Singing Statues hit me out of nowhere. Sort of. Truth be told I looked this up out of curiousity while absentmindedly browsing Teebs‘ profile and listening (again) to Ardour. After an afternoon bicycle ride with this brief EP providing the soundtrack, I’m completely sold.
Imagine The Durutti Column (my favorite guitarist, Vini Reilly) hooking up with Flying Lotus, James Blake, Mount Kimbie, or even Bibio or Joy Orbison, and working that liquid guitar magic into some organically throbbing, techno-skirting production and forming something more akin to ‘songs’ than the beat genre usually cooks up. Then realize that this is all done by the man formerly known as Jackhigh: London based Ben Thomas, who with Teebs himself created the exquisite Tropics EP earlier this year. Twisting crushing motorik beats with the tidal dynamic of emotional song structure, each track seems to toy with its own headspace, providing a high definition playground for the listener with discerning headphones turned loud. Opening modestly abstract with a tangible guitar melody, every minute forward turns the energy up a notch and bleeds directly into another style. Each track feels like a natural progression and evolution from the track before; despite being called Outtakes, this 18 minute set has an album’s worth of gravity and vision. Fourth track All At Sea may just be a highlight with its shamanistic tribal/missle percussion section and ear-scraping synth line, but the EP is best heard as a whole. And it leaves me excited for more.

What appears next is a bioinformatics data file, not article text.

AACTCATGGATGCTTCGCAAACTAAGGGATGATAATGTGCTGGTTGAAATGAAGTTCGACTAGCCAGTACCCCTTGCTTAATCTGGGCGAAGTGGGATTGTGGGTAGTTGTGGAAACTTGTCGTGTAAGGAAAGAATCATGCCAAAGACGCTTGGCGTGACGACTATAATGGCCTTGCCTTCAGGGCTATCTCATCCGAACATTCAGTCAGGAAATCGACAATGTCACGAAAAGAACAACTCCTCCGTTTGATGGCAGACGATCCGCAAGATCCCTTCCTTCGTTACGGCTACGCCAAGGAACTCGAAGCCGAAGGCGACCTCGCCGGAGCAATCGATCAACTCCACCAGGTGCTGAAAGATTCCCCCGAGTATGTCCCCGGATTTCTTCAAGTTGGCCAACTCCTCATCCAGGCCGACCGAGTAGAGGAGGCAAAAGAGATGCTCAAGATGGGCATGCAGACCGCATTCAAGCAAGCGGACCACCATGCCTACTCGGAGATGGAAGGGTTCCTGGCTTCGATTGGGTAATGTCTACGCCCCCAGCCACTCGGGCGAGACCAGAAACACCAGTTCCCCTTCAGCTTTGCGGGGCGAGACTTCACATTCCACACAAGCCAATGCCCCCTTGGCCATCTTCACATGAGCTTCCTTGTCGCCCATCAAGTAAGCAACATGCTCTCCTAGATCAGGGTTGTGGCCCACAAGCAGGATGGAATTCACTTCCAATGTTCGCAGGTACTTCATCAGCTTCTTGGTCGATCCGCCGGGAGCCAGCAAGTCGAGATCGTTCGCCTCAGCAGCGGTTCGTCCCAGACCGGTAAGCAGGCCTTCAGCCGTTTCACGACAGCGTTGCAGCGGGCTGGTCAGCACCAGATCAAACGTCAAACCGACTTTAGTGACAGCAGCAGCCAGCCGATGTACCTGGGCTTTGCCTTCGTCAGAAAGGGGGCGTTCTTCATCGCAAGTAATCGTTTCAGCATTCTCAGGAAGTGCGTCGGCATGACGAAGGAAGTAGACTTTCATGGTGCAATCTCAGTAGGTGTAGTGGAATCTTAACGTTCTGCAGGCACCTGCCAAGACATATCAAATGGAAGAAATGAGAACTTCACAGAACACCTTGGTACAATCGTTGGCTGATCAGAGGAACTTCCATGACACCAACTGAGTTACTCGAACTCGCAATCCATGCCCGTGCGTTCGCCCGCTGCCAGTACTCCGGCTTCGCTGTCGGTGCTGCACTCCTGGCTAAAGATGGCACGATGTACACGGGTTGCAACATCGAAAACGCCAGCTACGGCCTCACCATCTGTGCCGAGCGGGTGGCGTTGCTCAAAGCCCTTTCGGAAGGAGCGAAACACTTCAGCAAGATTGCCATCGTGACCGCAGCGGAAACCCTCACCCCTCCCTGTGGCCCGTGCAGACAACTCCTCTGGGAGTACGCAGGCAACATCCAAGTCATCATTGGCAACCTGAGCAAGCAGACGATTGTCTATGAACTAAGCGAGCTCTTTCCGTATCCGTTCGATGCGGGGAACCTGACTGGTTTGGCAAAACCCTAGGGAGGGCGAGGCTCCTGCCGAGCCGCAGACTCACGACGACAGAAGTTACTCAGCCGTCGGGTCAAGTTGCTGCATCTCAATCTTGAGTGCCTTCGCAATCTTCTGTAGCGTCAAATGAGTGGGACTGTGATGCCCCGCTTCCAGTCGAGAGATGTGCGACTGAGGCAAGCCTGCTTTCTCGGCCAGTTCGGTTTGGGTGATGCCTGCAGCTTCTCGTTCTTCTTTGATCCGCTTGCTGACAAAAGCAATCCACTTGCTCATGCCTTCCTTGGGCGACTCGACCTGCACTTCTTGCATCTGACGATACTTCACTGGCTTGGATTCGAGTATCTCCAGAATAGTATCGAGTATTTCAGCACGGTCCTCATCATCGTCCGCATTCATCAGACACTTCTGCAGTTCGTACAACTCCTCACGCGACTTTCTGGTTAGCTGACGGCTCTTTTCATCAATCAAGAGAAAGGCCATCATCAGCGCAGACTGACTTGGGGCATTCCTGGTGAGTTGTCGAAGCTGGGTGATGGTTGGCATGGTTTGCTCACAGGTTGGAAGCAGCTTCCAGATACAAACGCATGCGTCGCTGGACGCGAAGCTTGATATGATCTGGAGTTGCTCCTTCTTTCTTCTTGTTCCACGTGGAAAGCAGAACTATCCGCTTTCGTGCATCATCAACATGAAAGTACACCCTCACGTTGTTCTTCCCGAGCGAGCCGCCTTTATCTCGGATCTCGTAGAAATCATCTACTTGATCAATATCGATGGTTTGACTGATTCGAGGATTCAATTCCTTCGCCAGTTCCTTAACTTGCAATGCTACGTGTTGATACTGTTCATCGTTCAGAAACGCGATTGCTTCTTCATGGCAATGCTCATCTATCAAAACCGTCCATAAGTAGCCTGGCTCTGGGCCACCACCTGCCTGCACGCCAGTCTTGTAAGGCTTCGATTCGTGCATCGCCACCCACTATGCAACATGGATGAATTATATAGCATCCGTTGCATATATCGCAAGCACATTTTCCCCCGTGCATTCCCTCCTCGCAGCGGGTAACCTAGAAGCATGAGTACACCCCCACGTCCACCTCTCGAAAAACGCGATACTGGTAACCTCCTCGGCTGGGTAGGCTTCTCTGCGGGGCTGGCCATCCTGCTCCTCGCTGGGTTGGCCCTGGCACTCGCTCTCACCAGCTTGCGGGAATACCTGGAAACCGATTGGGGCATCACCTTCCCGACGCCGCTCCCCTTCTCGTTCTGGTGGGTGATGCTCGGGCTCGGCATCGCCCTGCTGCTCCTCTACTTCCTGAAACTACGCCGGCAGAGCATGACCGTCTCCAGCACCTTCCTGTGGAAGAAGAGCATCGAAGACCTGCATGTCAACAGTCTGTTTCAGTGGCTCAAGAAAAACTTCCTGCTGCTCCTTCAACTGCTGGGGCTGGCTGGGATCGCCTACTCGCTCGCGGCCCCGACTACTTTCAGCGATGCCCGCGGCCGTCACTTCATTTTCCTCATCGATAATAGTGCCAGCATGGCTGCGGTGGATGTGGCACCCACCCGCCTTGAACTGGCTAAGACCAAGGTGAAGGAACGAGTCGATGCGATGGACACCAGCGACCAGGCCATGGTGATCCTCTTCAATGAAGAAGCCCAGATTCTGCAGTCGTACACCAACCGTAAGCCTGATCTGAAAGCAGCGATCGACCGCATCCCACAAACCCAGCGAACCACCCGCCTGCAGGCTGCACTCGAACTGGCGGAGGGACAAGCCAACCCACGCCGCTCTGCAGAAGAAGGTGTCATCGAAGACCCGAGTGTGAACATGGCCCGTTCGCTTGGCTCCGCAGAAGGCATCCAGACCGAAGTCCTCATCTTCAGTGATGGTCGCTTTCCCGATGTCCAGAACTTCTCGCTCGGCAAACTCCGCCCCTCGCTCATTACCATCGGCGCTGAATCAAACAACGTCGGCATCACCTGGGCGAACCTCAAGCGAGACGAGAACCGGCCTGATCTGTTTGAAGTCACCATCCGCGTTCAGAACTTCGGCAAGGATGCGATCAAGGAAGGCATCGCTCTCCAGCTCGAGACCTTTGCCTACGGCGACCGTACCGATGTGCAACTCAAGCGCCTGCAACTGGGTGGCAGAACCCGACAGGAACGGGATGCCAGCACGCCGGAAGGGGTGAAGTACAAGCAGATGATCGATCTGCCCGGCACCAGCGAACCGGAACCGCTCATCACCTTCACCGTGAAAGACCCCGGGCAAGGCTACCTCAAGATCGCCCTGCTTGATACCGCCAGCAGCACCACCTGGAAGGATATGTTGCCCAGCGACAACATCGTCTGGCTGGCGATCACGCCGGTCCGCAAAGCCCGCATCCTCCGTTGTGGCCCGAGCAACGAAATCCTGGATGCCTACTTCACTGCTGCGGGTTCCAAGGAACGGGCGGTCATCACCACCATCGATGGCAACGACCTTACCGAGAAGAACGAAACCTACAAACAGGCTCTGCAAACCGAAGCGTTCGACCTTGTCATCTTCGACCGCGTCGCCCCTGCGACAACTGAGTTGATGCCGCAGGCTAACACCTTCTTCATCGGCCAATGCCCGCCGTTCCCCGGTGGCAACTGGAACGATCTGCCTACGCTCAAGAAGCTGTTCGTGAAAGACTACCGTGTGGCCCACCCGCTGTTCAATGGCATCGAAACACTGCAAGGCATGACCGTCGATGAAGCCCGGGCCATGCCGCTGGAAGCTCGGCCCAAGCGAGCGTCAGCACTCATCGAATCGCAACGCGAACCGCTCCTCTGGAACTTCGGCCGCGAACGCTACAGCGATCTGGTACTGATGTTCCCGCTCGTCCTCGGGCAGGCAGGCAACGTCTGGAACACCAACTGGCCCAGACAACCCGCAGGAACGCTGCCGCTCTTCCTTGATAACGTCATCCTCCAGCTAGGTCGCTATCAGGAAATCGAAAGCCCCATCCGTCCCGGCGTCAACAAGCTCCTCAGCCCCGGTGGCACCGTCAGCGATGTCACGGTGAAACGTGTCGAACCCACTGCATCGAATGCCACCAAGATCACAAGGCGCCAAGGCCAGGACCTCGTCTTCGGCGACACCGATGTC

Rumskib are a Danish shoegaze outfit making the kind of straightforward gauzy guitar love spiked with dreamy female vocals that simply hasn’t been attempted, much less achieved, since the beloved genre’s first trip around the sun nearly 2 decades ago.
The fact is, the band does nothing truly new on this, their debut LP. More importantly, they don’t need to, as far as I’m concerned. These 12 tracks run the gamut from billowing dreampop confections in the vein of later Cocteau Twins to the shaggy rock paeons to feedback of Ride or Swervedriver. Never as dark as Codeine or bright as Chapterhouse, they seem to hold some imaginary locus of the shoegaze galaxy. I’ll put it in terms I’d describe to a friend before slipping the disc into my car stereo: The most obvious launch point for these ideas occupies the monolithic elephant in the room: Soon, the stoccato dance-drum propelled, bubbly synth laden closer of Loveless.
Don’t expect the band to top that particular juggernaut and you’ll be well on your way for appreciating this rare gem for what it is: an extremely solid shoegaze epic the likes of which simply aren’t made these days. And a great stopgap while we all wait for Kevin Shields to stop pretending he’s in a coma.